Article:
**Excel SUMIF Function: Ultimate Guide**

In this guide you are going to learn all about the Excel **SUMIF** function which is the most important Excel formula there is for summarizing your information (and also SUMIFS which will be tackled later).

Now the SUMIF is all about conditional summing, that is we only sum all numbers in a range based on one criterion. Aside from numbers, SUMIF can also add cells based on dates and text that match specific criteria. Logical operators can be utilized such as <, >, = and wildcards (*,?) for partial matching.

**How to use SUMIF Function**

SUMIF function’s syntax is:

**=SUMIF(range, criteria, [sum_range])**

**Range** – this is the range of cells that you want to apply the criteria against

**Criteria** – the criteria used to determine which cells to add

**Sum_range** – Optional, this is the range of cells to sum together. However, it uses the Range (1^{st} argument) as the sum_range if this parameter is omitted.

Let us explore how to use the Excel SUMIF function:

Suppose we have a list of the quantity of our product (in this case, ribbon) and we want to sum all based on their colors. Below, you can see our data, formulas, and the results returned by our SUMIF formula.

=SUMIF($B$2:$B$11:E2,$C$2:$C$11)

Let’s evaluate our sample starting with the Red ribbons. By manual verification, we can see that we have 2 entries of **Red** with quantities **16** and **2**, which sums up to **18**. Next is 3 entries of Blue with quantities **12, 6 **and **22**. That’s a total of **40**. Again, same results returned by the SUMIF formula.

**SUMIF not equal**

SUMIF not equal, by using logical operators “<>” returns the sum of all cells that are **NOT EQUAL TO THE SUPPLIED CRITERIA**. Here’s a quick example to show how to use it.

=SUMIF($B$2:$B$11,”<>”&2000,$C$2:$C$11)

Formula in cell F3:

=SUMIF($B$2:$B$11,”<>”&E3,C$2:$C$11)

In our example, we want to get the sum of the persons **not born on the year 2000**. As you can see, we can use the formula in 2 ways, one is to manually include the criteria (2000) in the formula by typing it in and the other is to use cell reference as shown in the second formula. Both yields the same result **(53)**, but I personally prefer the latter since it’s dynamic and gives convenience when changing the criteria from one to another.

Another scenario is using text in the ‘not equal to’ criteria. Below is an example:

Formula in cell F2:

=SUMIF($B$2:$B$11,”<>”&”Red”,$C$2:$C$11)

Formula in cell F3:

=SUMIF($B$2:$B$11,”<>”&E3,$C$2:$C$11)

Same as our first example, we can use the formula in 2 ways; 1^{st} is manually typing the text criteria in the formula and the 2^{nd} is to use cell reference. Again, 2^{nd} formula is preferable due to its convenience when changing the criteria from one to another.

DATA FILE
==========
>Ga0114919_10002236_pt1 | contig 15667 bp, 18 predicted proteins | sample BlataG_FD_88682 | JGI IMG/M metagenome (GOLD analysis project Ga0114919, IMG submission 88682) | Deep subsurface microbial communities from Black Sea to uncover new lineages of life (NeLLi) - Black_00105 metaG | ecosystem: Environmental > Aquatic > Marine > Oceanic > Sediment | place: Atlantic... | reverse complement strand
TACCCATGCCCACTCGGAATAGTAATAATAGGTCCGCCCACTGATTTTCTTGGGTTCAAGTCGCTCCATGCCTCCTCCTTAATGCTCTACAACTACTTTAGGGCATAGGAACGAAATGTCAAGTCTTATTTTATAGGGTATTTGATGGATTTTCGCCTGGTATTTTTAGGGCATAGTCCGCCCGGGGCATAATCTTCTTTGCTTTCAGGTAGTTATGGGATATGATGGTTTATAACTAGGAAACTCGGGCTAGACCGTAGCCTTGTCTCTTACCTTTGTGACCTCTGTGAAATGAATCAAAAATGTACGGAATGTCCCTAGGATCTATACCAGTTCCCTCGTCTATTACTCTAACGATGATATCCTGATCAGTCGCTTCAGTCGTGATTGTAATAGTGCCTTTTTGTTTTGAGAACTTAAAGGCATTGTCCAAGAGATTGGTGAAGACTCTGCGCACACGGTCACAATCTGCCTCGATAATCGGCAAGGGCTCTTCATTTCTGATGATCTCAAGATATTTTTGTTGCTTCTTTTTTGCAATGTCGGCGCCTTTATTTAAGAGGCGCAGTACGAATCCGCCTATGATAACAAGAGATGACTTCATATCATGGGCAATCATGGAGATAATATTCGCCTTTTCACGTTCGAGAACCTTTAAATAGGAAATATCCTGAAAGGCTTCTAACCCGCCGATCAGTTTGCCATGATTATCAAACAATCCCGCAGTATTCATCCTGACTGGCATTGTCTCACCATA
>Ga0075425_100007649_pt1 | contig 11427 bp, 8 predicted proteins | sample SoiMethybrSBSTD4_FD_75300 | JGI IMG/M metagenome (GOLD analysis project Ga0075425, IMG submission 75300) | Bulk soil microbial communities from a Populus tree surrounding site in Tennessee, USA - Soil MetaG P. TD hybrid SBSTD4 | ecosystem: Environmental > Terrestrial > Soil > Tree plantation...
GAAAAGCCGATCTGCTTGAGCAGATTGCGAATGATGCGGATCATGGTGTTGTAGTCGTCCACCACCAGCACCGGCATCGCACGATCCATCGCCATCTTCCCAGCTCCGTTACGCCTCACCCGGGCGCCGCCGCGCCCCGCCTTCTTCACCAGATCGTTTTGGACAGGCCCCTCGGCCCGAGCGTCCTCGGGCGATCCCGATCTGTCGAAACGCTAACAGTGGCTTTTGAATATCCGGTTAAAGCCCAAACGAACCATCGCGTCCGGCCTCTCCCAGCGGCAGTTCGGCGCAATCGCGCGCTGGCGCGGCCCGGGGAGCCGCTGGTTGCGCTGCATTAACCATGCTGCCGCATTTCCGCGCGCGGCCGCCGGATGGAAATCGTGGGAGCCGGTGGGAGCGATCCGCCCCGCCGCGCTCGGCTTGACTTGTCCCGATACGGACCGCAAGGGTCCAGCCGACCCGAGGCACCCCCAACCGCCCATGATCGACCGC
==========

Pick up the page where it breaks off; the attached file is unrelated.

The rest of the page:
Note that the text in criteria is **not** **case sensitive**.

**SUMIF date range**

To sum cell values based on dates, you can use SUMIF function together with logical operators <,>, =>, etc. in your criteria. You can refer to the examples below for better comprehension.

Formula in cells F2 and F6:

=SUMIF($B$2:$B$11,”>”&E2,$C$2:$C$11)

=SUMIF($B$2:$B$11,”>”&DATE(2000,5,12),$C$2:$C$11)

Formula in cells F3 and F7:

=SUMIF($B$2:$B$11,”<”&E2,$C$2:$C$11)

=SUMIF($B$2:$B$11,”<”&DATE(2000,5,12),$C$2:$C$11)

Formula in cells F4 and F8:

=SUMIF($B$2:$B$11,”=”&E3,$C$2:$C$11)

=SUMIF($B$2:$B$11,”=”&DATE(2000,5,12),$C$2:$C$11)

Note that ‘=’ operator can be omitted for ‘is equal’ comparison. It will also yield same result.

By looking at the example, there are 2 ways to use SUMIF function on date ranges. One is by cell referencing and the other is by using the DATE function to create a date.

The DATE function is a safe way to use on function criteria, since it creates a valid date from individual year, month, and day components. This eradicates problems related to regional date settings.

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**SUMIF greater than**

To sum cell values that are greater than a given value (criteria), use SUMIF function with “>” at the beginning of criteria argument. You can use it to compare either a number or a text. Here are some examples.

Formula in cell G2:

=SUMIF($C$2:$C$11,”>”&F2,$D$2:$D$11)

Formula in cell G3:

=SUMIF($C$2:$C$11,”>”&F3,$D$2:$D$11)

Formula in cell G4:

=SUMIF($C$2:$C$11,”>”&F4,$D$2:$D$11)

As discussed in the introduction of this article, we can use *SUMIF* and logical operators to sum cell values that satisfies the comparison criteria, which, in this case is the greater than ‘>’ operator. Looking at our 1^{st} formula, it sums up all the quantities with prices that are **>1,300**, and that is the item with product code **MD00926** with quantity **35**, same as what our formula returned.